LGBT people living with cancer:
An estimated 5% to 7% of the population in the UK are lesbian, gay or bisexual, according to Treasury actuary estimates, which equates to approximately 3.6 million people. It has been estimated that 300,000 people in the UK are transgender.

LGBT (Lesbian/Gay/Bi-sexual/Transgender) people with cancer are less likely than heterosexual people with cancer to be given information about the type of cancer they have or be informed about the available self help and support groups for people with cancer. They also report feeling excluded from support groups because they are not able to come out. There is a concern that some LGBT partners of cancer patients treated in hospital may be denied visiting rights and information because they are not seen as the ‘next of kin’.” – From: Macmillan

IMG_6036(On Twitter)

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LGBT Cancer Support (UK)

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LGBT Cancer Support Alliance – “An alliance of health professionals, researchers and patients seeking to improve experiences and outcomes for LGBT people with a cancer diagnosis in Manchester.”

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LGBT & Cancer, Staffordshire – Talking about cancer with LGBT communities to address health inequalities in Staffordshire

LGBT Foundation – Routes to parenthood using a fertility clinic

LGBT Foundation – Trans Fertility Rights.

Lesbian, Gay, Bisexual and Queer Experiences of Cancer Care

All about Trans . org.uk

This Gay Cancer Patient Was Told Fertility Treatment Was Only For Straight People (BuzzFeed/UK) (Dean Eastmond)

The cancer side effect we don’t talk about: losing masculinity by Dean Eastmond

Reducing health inequalities for Lesbian Gay and Bisexual people: Evidence of health care needs (UK)

Improving the Cancer Journey for LGBT people (UK)

Fertility Friends

This Transgender Couple Is Expecting a Child – womenshealthmag.com

Britain’s first pregnant man gives birth to girl – Independent

Stonewall (the lesbian, gay and bisexual charity) http://www.stonewall.org.uk

Pink Therapy – We are the UK’s largest independent therapy organisation working with gender and sexual diversity clients. http://www.pinktherapy.com

Terrence Higgins Trust (HIV and sexual health charity) www.tht.org.uk

Exploring the needs of gay and bisexual men dealing with prostate cancer A report by Prostate Cancer UK and Stonewall – gay_and_bisexual_men_dealing_with_pc_report.pdf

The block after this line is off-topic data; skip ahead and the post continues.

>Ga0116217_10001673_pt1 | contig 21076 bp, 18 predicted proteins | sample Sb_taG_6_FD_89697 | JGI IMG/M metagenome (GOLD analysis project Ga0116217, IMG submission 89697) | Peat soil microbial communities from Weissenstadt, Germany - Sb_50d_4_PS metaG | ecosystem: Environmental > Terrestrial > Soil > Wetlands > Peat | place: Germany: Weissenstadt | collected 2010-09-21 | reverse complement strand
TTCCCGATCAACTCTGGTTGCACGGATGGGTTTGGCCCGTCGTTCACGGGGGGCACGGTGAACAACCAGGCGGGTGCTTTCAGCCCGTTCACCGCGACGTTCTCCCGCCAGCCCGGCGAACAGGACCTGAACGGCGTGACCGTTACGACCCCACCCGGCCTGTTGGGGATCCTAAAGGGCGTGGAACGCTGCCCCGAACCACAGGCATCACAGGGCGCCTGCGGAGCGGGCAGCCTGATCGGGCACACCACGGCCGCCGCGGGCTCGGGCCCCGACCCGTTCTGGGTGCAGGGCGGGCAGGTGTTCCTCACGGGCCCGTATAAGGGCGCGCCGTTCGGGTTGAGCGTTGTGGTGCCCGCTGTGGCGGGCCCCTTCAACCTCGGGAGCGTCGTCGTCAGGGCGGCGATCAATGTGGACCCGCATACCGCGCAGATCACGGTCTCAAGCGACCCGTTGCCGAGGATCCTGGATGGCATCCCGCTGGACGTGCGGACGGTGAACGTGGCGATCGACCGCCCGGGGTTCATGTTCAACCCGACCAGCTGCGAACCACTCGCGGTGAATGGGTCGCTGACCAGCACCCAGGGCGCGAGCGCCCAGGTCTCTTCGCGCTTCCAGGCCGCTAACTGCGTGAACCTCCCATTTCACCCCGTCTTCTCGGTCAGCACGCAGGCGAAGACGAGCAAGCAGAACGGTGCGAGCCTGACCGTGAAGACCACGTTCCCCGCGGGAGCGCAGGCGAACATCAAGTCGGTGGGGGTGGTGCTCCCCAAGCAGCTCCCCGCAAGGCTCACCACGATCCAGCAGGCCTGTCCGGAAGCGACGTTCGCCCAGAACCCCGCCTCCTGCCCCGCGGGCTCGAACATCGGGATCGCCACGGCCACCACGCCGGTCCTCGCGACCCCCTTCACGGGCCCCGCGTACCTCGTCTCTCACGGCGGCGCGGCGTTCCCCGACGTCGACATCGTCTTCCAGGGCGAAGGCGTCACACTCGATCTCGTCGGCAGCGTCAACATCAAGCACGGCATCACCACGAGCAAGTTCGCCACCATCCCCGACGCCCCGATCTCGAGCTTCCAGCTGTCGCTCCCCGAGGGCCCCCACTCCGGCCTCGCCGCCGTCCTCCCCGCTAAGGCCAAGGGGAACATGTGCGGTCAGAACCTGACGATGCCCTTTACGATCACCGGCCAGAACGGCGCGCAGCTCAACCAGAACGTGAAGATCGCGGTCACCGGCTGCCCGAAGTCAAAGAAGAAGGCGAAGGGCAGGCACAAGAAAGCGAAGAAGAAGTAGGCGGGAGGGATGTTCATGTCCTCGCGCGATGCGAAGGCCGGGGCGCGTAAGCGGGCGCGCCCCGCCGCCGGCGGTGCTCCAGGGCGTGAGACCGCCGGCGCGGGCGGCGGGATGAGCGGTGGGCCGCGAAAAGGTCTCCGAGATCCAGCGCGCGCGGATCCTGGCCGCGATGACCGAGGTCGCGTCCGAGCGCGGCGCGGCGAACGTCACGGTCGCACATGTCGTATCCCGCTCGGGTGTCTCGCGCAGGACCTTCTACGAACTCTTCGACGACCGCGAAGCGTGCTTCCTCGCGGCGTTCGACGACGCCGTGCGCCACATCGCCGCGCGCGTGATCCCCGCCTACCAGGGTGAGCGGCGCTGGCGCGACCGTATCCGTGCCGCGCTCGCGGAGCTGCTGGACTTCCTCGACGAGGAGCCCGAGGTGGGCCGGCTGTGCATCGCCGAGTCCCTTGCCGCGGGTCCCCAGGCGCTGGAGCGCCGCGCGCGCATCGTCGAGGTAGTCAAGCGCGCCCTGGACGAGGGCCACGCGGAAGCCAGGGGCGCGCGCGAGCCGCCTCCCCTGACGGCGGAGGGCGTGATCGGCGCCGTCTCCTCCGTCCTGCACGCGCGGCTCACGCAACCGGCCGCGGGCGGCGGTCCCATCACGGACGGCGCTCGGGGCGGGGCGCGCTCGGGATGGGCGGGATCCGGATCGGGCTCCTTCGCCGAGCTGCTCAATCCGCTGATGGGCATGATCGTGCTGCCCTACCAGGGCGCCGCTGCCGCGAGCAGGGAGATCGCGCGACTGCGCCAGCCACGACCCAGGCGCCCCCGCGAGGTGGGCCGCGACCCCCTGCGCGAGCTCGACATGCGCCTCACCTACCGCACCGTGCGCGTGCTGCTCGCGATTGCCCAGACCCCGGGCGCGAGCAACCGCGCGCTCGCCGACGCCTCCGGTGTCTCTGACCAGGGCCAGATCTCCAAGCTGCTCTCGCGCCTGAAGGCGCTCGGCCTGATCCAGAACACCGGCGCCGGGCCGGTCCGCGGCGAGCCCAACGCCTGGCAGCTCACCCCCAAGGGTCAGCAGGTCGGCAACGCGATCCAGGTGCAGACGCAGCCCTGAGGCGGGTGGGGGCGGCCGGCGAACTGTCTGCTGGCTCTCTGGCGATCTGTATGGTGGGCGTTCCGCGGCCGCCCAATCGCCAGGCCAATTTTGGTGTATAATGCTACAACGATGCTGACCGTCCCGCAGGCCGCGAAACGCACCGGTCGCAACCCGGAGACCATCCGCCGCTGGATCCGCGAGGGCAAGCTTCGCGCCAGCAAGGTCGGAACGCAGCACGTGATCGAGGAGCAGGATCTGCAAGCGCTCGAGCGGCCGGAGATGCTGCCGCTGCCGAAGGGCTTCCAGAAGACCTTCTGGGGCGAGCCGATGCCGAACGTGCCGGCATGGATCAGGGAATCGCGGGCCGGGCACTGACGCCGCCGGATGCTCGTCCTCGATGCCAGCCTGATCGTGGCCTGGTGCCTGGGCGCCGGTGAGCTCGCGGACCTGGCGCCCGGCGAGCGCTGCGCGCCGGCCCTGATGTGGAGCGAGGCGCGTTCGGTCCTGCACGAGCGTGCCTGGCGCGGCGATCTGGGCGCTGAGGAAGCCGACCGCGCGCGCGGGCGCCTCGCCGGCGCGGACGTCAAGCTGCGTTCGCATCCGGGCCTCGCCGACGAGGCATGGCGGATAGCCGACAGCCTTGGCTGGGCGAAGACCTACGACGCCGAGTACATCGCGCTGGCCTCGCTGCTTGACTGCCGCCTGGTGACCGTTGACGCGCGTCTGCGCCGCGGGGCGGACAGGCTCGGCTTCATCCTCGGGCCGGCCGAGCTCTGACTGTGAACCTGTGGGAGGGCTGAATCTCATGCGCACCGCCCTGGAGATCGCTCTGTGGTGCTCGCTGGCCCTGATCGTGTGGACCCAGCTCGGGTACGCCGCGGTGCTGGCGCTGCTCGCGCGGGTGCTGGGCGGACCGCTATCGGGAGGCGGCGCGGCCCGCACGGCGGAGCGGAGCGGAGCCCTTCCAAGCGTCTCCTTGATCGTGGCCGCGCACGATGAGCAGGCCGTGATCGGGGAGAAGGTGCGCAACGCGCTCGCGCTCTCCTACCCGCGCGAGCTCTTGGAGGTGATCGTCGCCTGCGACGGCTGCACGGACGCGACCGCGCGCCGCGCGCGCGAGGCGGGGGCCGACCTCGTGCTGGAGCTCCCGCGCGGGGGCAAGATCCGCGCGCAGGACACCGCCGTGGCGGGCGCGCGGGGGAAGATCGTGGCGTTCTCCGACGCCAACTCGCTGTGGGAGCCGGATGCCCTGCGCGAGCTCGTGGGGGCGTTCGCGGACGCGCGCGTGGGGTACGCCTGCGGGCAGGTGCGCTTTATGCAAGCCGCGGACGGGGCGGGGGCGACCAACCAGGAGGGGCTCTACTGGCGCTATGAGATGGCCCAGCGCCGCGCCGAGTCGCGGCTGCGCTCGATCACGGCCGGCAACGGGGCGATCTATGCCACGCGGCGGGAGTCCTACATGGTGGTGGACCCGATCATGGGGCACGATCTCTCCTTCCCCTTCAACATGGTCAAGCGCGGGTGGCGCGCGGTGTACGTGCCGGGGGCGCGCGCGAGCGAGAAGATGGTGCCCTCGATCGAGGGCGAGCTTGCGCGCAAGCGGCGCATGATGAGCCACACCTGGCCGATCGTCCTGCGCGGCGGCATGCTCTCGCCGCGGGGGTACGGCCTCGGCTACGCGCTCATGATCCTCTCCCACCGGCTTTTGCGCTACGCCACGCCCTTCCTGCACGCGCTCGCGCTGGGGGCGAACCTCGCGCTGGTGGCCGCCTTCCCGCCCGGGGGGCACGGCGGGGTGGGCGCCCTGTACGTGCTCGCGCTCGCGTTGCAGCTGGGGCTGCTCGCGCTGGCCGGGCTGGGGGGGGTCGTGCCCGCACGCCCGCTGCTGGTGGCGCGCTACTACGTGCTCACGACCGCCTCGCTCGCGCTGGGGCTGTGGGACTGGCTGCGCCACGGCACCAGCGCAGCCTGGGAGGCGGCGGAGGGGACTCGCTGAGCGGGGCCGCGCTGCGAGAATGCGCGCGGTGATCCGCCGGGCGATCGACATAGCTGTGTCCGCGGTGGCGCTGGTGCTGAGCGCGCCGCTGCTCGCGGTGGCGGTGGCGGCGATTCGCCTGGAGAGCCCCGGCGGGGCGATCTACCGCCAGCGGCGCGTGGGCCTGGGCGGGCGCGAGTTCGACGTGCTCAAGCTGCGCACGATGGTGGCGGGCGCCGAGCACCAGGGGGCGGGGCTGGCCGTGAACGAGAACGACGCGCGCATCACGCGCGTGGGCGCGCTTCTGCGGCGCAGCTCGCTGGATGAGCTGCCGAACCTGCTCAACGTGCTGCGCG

Lesbian and bisexual women and breast cancer (Breast Cancer Care) – lesbian_and_bisexual_women_and_breast_cancer_report.pdf

Links for below on  https://lgbcancer.wordpress.com/

Macmillan Cancer Support (2014) The Emerging picture: LGBT people with cancer

Fish, J. (2010) Coming out about Breast Cancer

Practical Guide to supporing LGBT people with Cancer

Fish (2015) Improving The Cancer Journey

Johnson and Fish (2015) Diversity and equality in cancer care

Macmillan Cancer Support (2017) Supporting LGBT people with Cancer

Websites

National LGBT Cancer Network – An American based cancer support network for LGBT people. They have also produced a report on LGBT patient centred outcomes.

Memoral Sloan Kettering Cancer Centre – An LGBT affirming cancer support centre in the US

LGBT Cancer Support Alliance – An alliance of health and social care professionals seeking to improve the experience and outcomes for LGBT people with a cancer diagnosis in Manchester.

Rant from the subburbs – A Blog written by Jim, one of the contributors to this website, about his experiences of prostate cancer

LGBT walnut – An LGBT support group for people with prostate cancer based in London (UK)

Out With Prostate Cancer – A prostate cancer support group for gay and bisexual men, meets in Manchester (UK) at the LGBT foundation

Midlands Gay, Bi and Trans* prostate cancer support group – A new group facilitated by volunteers from Prostate Cancer UK, meets at Birmingham LGBT centre

Macmillan LGBT online support group – a dedicated forum on the Macmillan Cancer Support website for LGBT people

 

Hulbert-Williams et al (2017) The Cancer experiences of gay, lesbian and bisexual patients: a secondary analysis of data from the UK Cancer Patient Experience Survey European Journal of Cancer Care http://onlinelibrary.wiley.com/doi/10.1111/ecc.12670/full

Nelson et al (2015) LGBT Trainee and Health Professional Perspectives on Academic Careers—Facilitators and Challenges LGBT Health http://online.liebertpub.com/doi/abs/10.1089/lgbt.2015.0024